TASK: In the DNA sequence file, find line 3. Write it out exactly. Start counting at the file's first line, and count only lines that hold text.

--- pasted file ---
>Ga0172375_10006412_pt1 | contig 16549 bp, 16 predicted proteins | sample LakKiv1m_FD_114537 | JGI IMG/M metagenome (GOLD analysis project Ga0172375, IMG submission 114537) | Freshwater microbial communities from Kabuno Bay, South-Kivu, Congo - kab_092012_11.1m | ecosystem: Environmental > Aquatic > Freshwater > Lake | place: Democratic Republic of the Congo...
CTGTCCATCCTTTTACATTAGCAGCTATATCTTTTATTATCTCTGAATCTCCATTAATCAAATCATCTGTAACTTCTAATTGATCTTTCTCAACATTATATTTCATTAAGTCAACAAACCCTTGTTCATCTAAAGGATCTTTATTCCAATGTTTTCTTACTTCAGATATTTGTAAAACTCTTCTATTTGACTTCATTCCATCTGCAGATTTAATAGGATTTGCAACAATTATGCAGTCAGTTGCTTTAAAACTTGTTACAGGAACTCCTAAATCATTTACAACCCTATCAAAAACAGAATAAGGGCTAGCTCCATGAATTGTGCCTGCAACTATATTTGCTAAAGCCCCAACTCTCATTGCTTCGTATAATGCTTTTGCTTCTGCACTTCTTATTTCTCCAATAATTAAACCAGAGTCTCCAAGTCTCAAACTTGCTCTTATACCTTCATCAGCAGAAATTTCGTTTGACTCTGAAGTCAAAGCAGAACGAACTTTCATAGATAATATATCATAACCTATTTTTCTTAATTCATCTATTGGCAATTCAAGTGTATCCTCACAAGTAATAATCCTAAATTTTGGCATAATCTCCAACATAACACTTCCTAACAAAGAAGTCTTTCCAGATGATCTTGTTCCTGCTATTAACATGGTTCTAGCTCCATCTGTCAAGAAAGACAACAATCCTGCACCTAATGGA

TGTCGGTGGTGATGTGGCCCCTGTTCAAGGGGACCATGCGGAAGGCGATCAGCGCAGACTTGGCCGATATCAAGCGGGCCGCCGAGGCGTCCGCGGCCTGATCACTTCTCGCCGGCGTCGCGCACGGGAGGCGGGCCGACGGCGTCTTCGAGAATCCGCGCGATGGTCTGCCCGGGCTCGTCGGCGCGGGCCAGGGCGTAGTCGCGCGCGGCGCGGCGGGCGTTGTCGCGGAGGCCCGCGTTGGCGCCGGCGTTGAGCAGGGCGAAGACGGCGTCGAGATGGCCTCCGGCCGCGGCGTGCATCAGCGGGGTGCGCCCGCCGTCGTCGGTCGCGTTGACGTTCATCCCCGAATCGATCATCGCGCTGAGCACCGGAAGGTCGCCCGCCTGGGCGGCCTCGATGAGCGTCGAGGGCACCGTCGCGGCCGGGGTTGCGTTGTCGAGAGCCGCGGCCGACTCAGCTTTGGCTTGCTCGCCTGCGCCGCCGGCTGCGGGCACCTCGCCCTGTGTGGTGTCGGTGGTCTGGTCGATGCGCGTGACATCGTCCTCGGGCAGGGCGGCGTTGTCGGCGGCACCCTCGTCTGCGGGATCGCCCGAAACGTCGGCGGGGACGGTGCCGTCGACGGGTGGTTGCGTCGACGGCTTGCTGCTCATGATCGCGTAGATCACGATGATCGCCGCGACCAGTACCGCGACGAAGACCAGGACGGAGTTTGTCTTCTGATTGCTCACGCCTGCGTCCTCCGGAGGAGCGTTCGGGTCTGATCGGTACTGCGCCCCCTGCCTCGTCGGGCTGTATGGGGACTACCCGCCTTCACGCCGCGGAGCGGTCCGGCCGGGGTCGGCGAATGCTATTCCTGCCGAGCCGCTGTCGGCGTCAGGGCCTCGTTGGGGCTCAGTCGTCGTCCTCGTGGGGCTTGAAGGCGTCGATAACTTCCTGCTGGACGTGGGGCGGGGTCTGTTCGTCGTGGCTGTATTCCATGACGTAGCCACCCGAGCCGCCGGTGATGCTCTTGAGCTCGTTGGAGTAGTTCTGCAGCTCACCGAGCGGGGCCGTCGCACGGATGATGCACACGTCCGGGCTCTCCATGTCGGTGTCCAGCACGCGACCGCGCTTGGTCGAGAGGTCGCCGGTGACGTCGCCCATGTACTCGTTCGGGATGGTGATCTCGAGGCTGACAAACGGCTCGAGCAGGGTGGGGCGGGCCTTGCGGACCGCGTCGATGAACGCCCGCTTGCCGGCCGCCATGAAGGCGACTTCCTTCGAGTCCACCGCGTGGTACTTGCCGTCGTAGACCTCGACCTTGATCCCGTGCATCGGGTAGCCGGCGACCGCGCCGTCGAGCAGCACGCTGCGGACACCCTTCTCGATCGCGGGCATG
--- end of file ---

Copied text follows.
TGTCGGTGGTGATGTGGCCCCTGTTCAAGGGGACCATGCGGAAGGCGATCAGCGCAGACTTGGCCGATATCAAGCGGGCCGCCGAGGCGTCCGCGGCCTGATCACTTCTCGCCGGCGTCGCGCACGGGAGGCGGGCCGACGGCGTCTTCGAGAATCCGCGCGATGGTCTGCCCGGGCTCGTCGGCGCGGGCCAGGGCGTAGTCGCGCGCGGCGCGGCGGGCGTTGTCGCGGAGGCCCGCGTTGGCGCCGGCGTTGAGCAGGGCGAAGACGGCGTCGAGATGGCCTCCGGCCGCGGCGTGCATCAGCGGGGTGCGCCCGCCGTCGTCGGTCGCGTTGACGTTCATCCCCGAATCGATCATCGCGCTGAGCACCGGAAGGTCGCCCGCCTGGGCGGCCTCGATGAGCGTCGAGGGCACCGTCGCGGCCGGGGTTGCGTTGTCGAGAGCCGCGGCCGACTCAGCTTTGGCTTGCTCGCCTGCGCCGCCGGCTGCGGGCACCTCGCCCTGTGTGGTGTCGGTGGTCTGGTCGATGCGCGTGACATCGTCCTCGGGCAGGGCGGCGTTGTCGGCGGCACCCTCGTCTGCGGGATCGCCCGAAACGTCGGCGGGGACGGTGCCGTCGACGGGTGGTTGCGTCGACGGCTTGCTGCTCATGATCGCGTAGATCACGATGATCGCCGCGACCAGTACCGCGACGAAGACCAGGACGGAGTTTGTCTTCTGATTGCTCACGCCTGCGTCCTCCGGAGGAGCGTTCGGGTCTGATCGGTACTGCGCCCCCTGCCTCGTCGGGCTGTATGGGGACTACCCGCCTTCACGCCGCGGAGCGGTCCGGCCGGGGTCGGCGAATGCTATTCCTGCCGAGCCGCTGTCGGCGTCAGGGCCTCGTTGGGGCTCAGTCGTCGTCCTCGTGGGGCTTGAAGGCGTCGATAACTTCCTGCTGGACGTGGGGCGGGGTCTGTTCGTCGTGGCTGTATTCCATGACGTAGCCACCCGAGCCGCCGGTGATGCTCTTGAGCTCGTTGGAGTAGTTCTGCAGCTCACCGAGCGGGGCCGTCGCACGGATGATGCACACGTCCGGGCTCTCCATGTCGGTGTCCAGCACGCGACCGCGCTTGGTCGAGAGGTCGCCGGTGACGTCGCCCATGTACTCGTTCGGGATGGTGATCTCGAGGCTGACAAACGGCTCGAGCAGGGTGGGGCGGGCCTTGCGGACCGCGTCGATGAACGCCCGCTTGCCGGCCGCCATGAAGGCGACTTCCTTCGAGTCCACCGCGTGGTACTTGCCGTCGTAGACCTCGACCTTGATCCCGTGCATCGGGTAGCCGGCGACCGCGCCGTCGAGCAGCACGCTGCGGACACCCTTCTCGATCGCGGGCATG